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Maple Ridge volunteer reunites with foster parents after three decades

Discovered his name on a list of volunteers for the B.C. Thanksgiving Food Drive
Jason Nagy, centre, and his foster parents Peggy and Robert Maikawa. (Jason Nagy/Special to The News)

A volunteer with the local food bank has been reunited with his foster parents after they recognized his name on a route for the recent Thanksgiving campaign.

Jason Nagy, organizer of the local campaign for the B.C. Thanksgiving Food Drive, was caught off-guard on Oct. 14 when he received a call out of the blue.

“I didn’t recognize the number,” said the 41-year-old, and almost didn’t pick up the phone because he was in the middle of something at work.

When he did, the person on the other end of the line asked him if he lived in Burnaby as a child, which he had, and if he had a sister named Angela.

Nagy knew immediately who he was talking to.

READ MORE: Thanksgiving food drive nets new record for Maple Ridge food bank

In 1988 Nagy and his sister were put in foster care for three months while their mother and father separated.

Peggy and Robert Maikawa became their foster parents. The Maikawa’s had two children of their own at the time.

“We were there from April, 1988, to July. They were a really good family,” said Nagy, who remembered his time fondly – going camping and doing a lot of “fun stuff”.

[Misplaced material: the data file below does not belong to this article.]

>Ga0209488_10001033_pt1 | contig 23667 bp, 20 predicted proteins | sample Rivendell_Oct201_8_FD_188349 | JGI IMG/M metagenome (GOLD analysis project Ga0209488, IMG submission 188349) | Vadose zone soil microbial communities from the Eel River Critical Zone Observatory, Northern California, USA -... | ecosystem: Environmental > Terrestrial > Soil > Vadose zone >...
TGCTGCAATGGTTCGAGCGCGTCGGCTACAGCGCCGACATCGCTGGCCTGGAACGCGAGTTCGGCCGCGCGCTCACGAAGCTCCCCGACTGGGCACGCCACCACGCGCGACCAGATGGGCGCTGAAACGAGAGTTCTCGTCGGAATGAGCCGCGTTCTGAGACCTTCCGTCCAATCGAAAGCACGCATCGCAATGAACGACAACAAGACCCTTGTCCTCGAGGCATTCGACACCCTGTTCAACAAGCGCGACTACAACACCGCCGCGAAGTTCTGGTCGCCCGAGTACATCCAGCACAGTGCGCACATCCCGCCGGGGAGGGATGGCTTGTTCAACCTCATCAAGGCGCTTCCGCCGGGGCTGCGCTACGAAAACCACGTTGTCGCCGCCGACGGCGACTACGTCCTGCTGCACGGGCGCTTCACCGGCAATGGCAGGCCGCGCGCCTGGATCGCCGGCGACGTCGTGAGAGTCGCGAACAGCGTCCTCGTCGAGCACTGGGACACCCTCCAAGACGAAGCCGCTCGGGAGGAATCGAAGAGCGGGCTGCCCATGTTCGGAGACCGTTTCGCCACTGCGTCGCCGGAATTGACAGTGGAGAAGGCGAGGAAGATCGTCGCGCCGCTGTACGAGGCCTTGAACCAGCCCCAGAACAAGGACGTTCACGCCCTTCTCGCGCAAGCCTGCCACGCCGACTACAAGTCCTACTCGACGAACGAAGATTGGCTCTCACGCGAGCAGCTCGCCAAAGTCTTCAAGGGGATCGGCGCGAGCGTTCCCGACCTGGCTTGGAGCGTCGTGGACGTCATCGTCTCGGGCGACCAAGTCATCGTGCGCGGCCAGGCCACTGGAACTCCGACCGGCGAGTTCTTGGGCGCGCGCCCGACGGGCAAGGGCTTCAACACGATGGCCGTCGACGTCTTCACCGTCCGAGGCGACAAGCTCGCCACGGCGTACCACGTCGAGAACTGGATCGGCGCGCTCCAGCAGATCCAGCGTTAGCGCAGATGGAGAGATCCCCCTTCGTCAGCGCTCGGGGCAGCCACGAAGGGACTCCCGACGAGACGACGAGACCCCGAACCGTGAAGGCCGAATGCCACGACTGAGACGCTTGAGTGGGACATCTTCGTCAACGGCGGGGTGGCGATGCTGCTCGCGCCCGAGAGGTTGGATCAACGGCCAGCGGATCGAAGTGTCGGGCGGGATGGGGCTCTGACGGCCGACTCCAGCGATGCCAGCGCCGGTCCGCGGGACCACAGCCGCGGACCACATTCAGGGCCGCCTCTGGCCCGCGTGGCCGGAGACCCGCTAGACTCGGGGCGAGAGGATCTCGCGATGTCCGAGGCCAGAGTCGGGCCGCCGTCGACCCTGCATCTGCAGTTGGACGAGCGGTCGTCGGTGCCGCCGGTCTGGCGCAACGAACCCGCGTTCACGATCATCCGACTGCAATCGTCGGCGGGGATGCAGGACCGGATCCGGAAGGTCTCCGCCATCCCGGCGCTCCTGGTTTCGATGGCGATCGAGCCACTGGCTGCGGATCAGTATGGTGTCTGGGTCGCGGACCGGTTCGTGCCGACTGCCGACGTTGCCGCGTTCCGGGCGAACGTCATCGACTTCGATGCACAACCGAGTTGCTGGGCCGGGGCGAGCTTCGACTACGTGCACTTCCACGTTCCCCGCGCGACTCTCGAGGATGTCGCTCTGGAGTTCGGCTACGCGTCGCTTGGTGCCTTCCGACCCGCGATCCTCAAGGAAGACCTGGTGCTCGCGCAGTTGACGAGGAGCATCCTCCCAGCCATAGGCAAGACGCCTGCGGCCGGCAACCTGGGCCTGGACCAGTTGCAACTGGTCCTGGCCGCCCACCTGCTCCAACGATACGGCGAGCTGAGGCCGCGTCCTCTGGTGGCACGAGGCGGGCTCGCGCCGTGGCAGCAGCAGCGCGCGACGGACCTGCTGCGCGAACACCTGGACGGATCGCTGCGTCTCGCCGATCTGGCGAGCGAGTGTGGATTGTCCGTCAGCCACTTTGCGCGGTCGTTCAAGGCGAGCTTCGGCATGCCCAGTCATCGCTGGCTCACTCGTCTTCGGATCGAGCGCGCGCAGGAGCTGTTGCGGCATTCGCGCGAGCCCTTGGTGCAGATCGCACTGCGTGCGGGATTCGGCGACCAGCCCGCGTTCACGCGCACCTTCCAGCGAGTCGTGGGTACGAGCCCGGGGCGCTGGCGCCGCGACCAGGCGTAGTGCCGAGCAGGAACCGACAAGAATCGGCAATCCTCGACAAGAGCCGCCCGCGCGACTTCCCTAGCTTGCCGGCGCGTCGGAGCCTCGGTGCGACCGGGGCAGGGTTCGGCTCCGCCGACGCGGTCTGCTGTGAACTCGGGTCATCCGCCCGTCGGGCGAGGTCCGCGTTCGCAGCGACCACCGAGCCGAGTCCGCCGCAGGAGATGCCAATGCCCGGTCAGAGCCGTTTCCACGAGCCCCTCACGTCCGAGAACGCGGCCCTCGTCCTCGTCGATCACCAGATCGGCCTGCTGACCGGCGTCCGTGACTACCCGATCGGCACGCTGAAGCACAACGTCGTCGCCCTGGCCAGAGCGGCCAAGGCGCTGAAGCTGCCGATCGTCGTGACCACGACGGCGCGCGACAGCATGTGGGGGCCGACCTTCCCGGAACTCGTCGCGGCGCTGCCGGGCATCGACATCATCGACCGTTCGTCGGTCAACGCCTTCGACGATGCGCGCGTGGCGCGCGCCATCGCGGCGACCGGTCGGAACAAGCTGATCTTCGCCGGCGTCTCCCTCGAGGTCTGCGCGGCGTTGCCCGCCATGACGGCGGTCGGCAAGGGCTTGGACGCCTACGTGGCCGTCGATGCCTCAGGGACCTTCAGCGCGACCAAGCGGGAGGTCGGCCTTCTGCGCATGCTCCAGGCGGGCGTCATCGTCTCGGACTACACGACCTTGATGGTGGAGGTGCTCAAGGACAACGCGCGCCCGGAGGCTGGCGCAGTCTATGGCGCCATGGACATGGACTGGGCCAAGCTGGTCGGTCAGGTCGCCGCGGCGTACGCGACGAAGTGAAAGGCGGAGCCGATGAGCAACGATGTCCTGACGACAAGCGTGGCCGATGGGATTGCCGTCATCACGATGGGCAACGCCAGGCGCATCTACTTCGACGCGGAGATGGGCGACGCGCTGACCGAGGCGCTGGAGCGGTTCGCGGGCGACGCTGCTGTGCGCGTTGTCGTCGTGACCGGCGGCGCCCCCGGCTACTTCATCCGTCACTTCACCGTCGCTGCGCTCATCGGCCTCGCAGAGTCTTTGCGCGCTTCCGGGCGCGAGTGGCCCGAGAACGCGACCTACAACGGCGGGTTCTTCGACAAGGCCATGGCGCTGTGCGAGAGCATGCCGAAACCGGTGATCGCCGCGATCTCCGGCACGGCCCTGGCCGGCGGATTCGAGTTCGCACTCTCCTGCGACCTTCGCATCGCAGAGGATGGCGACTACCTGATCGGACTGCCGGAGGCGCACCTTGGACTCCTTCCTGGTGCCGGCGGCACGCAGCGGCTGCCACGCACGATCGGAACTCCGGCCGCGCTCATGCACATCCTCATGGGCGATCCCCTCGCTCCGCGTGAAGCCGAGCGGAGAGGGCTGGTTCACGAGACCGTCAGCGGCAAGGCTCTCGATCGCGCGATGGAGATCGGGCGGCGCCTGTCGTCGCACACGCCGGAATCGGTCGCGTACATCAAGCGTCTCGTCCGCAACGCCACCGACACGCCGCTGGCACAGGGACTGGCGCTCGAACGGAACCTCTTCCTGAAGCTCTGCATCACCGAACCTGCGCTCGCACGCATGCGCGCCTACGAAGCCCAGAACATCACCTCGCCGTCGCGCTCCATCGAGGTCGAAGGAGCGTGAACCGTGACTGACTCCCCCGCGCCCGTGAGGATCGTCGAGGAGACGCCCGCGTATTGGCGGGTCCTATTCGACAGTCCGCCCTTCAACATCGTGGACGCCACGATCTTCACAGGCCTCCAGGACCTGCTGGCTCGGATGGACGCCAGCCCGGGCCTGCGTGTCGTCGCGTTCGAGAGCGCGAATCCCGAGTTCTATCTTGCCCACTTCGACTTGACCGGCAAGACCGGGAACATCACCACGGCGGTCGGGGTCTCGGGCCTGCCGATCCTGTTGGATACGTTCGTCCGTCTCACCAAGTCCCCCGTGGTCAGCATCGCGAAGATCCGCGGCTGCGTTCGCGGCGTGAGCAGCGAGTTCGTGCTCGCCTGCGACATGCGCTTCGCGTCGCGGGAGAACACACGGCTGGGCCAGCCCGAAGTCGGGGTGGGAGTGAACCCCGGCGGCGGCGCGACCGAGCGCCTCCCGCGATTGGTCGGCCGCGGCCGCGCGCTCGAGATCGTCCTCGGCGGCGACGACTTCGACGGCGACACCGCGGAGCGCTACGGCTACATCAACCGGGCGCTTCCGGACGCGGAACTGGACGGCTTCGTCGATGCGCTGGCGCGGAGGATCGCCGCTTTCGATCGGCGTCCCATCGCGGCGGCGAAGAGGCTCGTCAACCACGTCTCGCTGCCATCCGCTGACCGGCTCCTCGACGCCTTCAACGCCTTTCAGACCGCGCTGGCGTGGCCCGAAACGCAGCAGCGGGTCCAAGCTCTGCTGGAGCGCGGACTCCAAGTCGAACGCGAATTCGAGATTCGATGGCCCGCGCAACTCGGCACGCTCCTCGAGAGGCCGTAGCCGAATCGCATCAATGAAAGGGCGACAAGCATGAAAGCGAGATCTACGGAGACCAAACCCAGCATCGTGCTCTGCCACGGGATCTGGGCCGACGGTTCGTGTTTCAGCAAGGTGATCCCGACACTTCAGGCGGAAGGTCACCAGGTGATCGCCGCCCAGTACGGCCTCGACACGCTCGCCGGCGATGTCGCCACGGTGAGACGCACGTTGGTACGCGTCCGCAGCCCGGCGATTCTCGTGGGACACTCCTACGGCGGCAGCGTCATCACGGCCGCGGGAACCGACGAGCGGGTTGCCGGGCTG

“Honestly to me it felt like we were there for a lot longer. I was shocked when she (Peggy) told me it was only for three months,” said Nagy.

Nagy was both shocked and excited after getting the call from Peggy, who recognized his name in a post online by the Friends In Need Food Bank listing his name and the number of volunteers for the Thanksgiving Food Drive routes.

READ MORE: Thanksgiving food drive the first this year for Maple Ridge food bank

During his life Nagy had lived in Ontario and Alberta, and only moved back to B.C. in 2008.

When he resettled, he didn’t live too far from where the Maikawa’s lived.

“I kept driving by and wanting to stop in and see if they were there and I just kept chickening out,” he said.

However, he found out that the Maikawa’s moved to Pitt Meadows in 2017, just a couple of months before he moved to Maple Ridge.

“I’ve never forgotten about them. I always wondered what they were doing and how they were doing,” he said.

Now they are planning to stay in touch. Nagy plans to introduce them to his two sons and his wife.

He is hoping to meet their daughter, who was born after Nagy and his sister left their care.

Nagy is also hoping another camping trip is in their future.

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Colleen Flanagan

About the Author: Colleen Flanagan

Colleen Flanagan is an award-winning multimedia journalist with more than 15 years experience in the industry.
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